BSA 1933 G33-13 Combination 986cc 2 cyl sv 2711



BSA 1933  G 33-13 “WT”  986cc  side valve V-twin combination   frame # A13 153 engine # A  111

BSA’s first V-twin was the Model A and it was primarily intended as a sidecar machine.
It was introduced for the 1920 season and remained in production for about 3 years.
A larger 986cc version debuted as the Model F in 1922 and would continue in production as the Model G, regularly revised and updated, until 1940.
The 80×98 bore x stroke engine has the cylinders set at a 50 degree angle.
The constant loss lubrication system employs a mechanical pump with oil control in the tank top panel.
The wheels are quickly detachable and interchangeable and the gearbox is BSA’s own three speed design.
The WT designation refers to a World Tour that was held  from August 1926 till March 1928  to test the reliability of the luxurious 986 cc touring machine, that was popular both for touring and police duties.
Two 986 cc Colonial Models equipped with box carrier sidecars set out in August 1926 on a tour through 23 countries.
They completed the tour successfully in March 1928 after having covered 25,000 miles.
The tour generated muchpositive publicity for BSA and from 1929  up to including 1934  the model G was also referred to in the catalogues as the “WT”.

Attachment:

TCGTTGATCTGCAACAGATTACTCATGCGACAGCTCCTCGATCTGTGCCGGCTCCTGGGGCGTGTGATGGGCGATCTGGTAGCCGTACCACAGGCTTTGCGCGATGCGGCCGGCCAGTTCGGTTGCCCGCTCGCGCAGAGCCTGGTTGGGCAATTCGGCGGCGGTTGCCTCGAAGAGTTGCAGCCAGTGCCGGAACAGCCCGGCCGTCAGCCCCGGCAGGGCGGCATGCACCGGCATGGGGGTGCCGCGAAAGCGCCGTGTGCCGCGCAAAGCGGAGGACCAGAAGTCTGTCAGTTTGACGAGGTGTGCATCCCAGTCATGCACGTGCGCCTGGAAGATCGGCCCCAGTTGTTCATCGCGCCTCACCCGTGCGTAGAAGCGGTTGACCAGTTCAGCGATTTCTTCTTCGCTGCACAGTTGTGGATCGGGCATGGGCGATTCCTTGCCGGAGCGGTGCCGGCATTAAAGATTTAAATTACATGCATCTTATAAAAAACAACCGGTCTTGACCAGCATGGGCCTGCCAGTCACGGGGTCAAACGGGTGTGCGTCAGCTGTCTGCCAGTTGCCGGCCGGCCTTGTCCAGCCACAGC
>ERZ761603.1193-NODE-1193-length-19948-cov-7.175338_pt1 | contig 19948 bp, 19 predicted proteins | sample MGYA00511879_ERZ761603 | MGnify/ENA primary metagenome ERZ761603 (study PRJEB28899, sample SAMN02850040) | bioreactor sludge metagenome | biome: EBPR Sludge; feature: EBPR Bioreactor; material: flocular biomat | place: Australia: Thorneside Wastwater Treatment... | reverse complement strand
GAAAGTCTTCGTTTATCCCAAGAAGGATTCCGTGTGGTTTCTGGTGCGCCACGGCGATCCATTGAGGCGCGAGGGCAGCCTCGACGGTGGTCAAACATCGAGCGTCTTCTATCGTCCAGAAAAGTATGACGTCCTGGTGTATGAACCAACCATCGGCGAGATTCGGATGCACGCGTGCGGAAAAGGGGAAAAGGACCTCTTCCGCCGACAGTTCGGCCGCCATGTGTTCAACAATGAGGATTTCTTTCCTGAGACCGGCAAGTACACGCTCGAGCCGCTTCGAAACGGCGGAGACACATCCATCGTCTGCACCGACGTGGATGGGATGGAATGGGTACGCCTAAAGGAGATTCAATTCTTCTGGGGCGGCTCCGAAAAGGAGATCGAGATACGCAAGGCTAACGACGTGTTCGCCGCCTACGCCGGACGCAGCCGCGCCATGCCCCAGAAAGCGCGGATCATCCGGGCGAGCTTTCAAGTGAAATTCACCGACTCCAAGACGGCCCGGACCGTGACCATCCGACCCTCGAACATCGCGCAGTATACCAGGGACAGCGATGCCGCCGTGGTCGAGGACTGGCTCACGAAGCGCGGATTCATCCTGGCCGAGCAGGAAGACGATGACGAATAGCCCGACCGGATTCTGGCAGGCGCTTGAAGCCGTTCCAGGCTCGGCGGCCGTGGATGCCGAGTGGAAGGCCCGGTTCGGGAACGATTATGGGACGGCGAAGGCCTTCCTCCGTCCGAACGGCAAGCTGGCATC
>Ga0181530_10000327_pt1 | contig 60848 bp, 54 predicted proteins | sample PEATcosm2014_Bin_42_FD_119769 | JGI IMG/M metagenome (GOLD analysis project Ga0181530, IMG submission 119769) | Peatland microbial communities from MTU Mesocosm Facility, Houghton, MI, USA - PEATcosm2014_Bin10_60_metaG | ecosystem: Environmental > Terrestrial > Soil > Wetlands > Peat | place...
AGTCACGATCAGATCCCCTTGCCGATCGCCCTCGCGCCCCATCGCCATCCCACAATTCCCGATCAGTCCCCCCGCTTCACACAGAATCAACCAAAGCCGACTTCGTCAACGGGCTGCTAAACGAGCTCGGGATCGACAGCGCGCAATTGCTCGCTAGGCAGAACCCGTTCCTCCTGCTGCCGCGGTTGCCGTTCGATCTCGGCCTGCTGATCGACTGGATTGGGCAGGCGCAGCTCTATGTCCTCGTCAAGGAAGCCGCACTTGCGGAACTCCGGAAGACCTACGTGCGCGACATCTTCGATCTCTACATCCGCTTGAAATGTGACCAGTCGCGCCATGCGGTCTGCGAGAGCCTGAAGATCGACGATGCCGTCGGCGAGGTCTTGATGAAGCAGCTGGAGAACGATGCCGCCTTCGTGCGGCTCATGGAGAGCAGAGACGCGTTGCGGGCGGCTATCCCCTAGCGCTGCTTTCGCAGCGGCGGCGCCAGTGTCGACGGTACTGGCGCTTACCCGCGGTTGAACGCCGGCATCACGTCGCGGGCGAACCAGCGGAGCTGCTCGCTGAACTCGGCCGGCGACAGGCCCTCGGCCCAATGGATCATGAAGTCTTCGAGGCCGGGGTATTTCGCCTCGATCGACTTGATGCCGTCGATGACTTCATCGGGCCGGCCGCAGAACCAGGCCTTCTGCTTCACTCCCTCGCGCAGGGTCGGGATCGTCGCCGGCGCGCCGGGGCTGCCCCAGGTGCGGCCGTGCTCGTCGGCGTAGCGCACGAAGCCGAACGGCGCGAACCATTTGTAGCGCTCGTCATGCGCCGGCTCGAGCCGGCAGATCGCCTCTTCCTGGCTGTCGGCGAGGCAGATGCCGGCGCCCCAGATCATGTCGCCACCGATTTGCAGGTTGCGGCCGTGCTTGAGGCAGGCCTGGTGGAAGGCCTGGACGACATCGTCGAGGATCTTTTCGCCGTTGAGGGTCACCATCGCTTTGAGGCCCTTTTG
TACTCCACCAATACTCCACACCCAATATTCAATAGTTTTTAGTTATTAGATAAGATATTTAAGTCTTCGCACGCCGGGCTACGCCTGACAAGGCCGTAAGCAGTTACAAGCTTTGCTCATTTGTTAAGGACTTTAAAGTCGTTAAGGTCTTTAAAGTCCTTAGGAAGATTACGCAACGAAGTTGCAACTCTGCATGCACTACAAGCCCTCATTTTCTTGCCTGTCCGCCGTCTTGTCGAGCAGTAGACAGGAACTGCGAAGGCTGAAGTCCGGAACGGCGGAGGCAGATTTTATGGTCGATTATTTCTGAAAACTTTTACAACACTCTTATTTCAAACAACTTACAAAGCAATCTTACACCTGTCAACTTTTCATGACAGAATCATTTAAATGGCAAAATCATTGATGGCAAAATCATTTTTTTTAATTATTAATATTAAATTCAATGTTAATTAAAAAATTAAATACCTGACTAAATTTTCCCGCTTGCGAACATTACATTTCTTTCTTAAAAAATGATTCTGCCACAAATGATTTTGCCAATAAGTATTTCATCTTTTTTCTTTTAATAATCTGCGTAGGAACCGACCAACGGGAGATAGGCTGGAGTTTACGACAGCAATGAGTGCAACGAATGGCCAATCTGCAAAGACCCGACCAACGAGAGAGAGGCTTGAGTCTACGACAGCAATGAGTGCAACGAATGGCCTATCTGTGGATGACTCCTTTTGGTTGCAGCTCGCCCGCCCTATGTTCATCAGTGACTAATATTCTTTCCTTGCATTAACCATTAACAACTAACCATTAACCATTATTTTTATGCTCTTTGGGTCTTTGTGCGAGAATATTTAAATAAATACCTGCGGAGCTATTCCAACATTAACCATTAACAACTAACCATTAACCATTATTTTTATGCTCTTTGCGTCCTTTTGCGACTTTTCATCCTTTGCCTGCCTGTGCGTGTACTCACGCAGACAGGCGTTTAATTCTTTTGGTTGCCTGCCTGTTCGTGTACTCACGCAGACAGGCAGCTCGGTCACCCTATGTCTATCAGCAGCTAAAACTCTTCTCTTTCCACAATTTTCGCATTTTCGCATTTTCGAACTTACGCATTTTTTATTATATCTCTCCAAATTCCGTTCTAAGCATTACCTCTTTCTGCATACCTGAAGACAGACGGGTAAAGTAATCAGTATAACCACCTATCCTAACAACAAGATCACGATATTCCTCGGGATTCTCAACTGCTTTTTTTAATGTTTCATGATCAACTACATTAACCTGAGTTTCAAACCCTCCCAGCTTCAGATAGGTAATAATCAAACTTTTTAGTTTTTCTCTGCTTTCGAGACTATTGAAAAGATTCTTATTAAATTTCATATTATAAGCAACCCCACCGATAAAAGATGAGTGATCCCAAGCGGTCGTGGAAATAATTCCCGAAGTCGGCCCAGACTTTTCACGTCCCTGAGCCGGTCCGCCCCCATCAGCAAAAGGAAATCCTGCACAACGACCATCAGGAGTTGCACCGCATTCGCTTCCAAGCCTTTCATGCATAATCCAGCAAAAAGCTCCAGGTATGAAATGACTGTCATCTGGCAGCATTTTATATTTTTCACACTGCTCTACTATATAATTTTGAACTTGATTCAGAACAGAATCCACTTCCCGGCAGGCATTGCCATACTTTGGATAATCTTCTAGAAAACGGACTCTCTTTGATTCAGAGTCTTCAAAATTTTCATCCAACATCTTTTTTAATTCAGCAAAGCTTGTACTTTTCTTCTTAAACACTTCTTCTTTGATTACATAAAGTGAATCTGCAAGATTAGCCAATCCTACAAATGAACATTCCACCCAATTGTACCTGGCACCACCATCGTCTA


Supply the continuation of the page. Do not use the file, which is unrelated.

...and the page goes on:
The previous owner purchased this Model G33-13 in the 1950s and saved it from being scrapped, a fate that befell many similar machines in the post-war period.
It had been dry-stored since 1939 and subsequently was taxed only once, in 1969, prior to being rebuilt.
A dedicated perfectionist, the former owner carefully restored the machine over many years, using new-old-stock parts where components were deemed too poor to restore, or having replacements manufactured using originals as patterns.
The latter include a hand-beaten copper exhaust and silencer, now re-chromed.
New-old-stock parts include the engine, gearbox, clutch, cylinders, cylinder heads, front forks, yokes, flywheel, crankshaft assembly, and magdyno.
The fuel tank was re-plated, and the saddle frame re-enamelled in heavy period finish by the local gas board (responsible for re-enamelling gas cookers).
Foot-boards were manufactured out of heavy-duty rubber by the owner from original patterns.
The motorcycle is attached to a BSA No. 6 Heavy Touring sidecar chassis which carries a BSA Medium Touring sidecar, the latter panelled with 24-gauge galvanised iron rather than Zintec mild steel.
The BSA has been in storage for the last 30 years, and only some 800miles have been covered in the past 10 years or so.
This fine combination runs smoothly and comes complete with pillion seat, Lucas Lighting system, bulb horn & Altette electric horn.
The rider can keep track of his speed with the help of the Smiths speedometer.